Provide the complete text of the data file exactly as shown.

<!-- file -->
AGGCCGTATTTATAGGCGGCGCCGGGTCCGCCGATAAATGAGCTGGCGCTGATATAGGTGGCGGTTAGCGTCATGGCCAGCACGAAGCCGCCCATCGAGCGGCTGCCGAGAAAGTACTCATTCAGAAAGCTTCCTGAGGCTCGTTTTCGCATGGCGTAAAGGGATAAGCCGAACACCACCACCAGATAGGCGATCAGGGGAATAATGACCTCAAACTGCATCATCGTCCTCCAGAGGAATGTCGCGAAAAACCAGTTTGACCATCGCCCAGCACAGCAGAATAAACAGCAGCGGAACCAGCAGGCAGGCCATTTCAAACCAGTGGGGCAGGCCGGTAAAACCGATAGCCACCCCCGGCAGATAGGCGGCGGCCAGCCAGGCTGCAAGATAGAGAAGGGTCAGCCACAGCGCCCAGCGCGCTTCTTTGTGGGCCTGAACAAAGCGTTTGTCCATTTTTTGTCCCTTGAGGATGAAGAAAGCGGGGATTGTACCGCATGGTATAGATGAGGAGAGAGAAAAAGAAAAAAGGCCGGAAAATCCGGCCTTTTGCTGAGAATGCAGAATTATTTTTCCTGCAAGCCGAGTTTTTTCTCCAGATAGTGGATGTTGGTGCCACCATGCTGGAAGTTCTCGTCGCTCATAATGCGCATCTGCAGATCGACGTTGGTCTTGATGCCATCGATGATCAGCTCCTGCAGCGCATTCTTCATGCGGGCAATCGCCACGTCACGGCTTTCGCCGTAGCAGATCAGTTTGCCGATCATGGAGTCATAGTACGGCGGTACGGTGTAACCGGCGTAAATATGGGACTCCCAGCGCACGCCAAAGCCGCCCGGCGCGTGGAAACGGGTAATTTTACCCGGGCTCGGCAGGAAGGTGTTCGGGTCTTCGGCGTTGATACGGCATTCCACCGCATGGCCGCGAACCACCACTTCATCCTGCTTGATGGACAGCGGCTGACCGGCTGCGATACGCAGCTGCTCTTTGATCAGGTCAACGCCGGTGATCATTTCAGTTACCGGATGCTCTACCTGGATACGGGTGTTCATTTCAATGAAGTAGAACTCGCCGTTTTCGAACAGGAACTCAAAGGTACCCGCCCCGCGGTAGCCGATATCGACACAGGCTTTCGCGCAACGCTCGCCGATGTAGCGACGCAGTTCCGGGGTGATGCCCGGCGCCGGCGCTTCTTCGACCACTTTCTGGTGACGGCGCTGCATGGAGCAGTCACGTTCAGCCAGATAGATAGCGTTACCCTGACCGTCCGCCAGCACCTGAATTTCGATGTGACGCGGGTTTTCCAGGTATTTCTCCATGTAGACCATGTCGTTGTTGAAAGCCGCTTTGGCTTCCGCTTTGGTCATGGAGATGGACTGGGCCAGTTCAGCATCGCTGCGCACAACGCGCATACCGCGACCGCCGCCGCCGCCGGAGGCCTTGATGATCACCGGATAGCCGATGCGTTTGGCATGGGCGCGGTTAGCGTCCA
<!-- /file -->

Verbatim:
AGGCCGTATTTATAGGCGGCGCCGGGTCCGCCGATAAATGAGCTGGCGCTGATATAGGTGGCGGTTAGCGTCATGGCCAGCACGAAGCCGCCCATCGAGCGGCTGCCGAGAAAGTACTCATTCAGAAAGCTTCCTGAGGCTCGTTTTCGCATGGCGTAAAGGGATAAGCCGAACACCACCACCAGATAGGCGATCAGGGGAATAATGACCTCAAACTGCATCATCGTCCTCCAGAGGAATGTCGCGAAAAACCAGTTTGACCATCGCCCAGCACAGCAGAATAAACAGCAGCGGAACCAGCAGGCAGGCCATTTCAAACCAGTGGGGCAGGCCGGTAAAACCGATAGCCACCCCCGGCAGATAGGCGGCGGCCAGCCAGGCTGCAAGATAGAGAAGGGTCAGCCACAGCGCCCAGCGCGCTTCTTTGTGGGCCTGAACAAAGCGTTTGTCCATTTTTTGTCCCTTGAGGATGAAGAAAGCGGGGATTGTACCGCATGGTATAGATGAGGAGAGAGAAAAAGAAAAAAGGCCGGAAAATCCGGCCTTTTGCTGAGAATGCAGAATTATTTTTCCTGCAAGCCGAGTTTTTTCTCCAGATAGTGGATGTTGGTGCCACCATGCTGGAAGTTCTCGTCGCTCATAATGCGCATCTGCAGATCGACGTTGGTCTTGATGCCATCGATGATCAGCTCCTGCAGCGCATTCTTCATGCGGGCAATCGCCACGTCACGGCTTTCGCCGTAGCAGATCAGTTTGCCGATCATGGAGTCATAGTACGGCGGTACGGTGTAACCGGCGTAAATATGGGACTCCCAGCGCACGCCAAAGCCGCCCGGCGCGTGGAAACGGGTAATTTTACCCGGGCTCGGCAGGAAGGTGTTCGGGTCTTCGGCGTTGATACGGCATTCCACCGCATGGCCGCGAACCACCACTTCATCCTGCTTGATGGACAGCGGCTGACCGGCTGCGATACGCAGCTGCTCTTTGATCAGGTCAACGCCGGTGATCATTTCAGTTACCGGATGCTCTACCTGGATACGGGTGTTCATTTCAATGAAGTAGAACTCGCCGTTTTCGAACAGGAACTCAAAGGTACCCGCCCCGCGGTAGCCGATATCGACACAGGCTTTCGCGCAACGCTCGCCGATGTAGCGACGCAGTTCCGGGGTGATGCCCGGCGCCGGCGCTTCTTCGACCACTTTCTGGTGACGGCGCTGCATGGAGCAGTCACGTTCAGCCAGATAGATAGCGTTACCCTGACCGTCCGCCAGCACCTGAATTTCGATGTGACGCGGGTTTTCCAGGTATTTCTCCATGTAGACCATGTCGTTGTTGAAAGCCGCTTTGGCTTCCGCTTTGGTCATGGAGATGGACTGGGCCAGTTCAGCATCGCTGCGCACAACGCGCATACCGCGACCGCCGCCGCCGCCGGAGGCCTTGATGATCACCGGATAGCCGATGCGTTTGGCATGGGCGCGGTTAGCGTCCA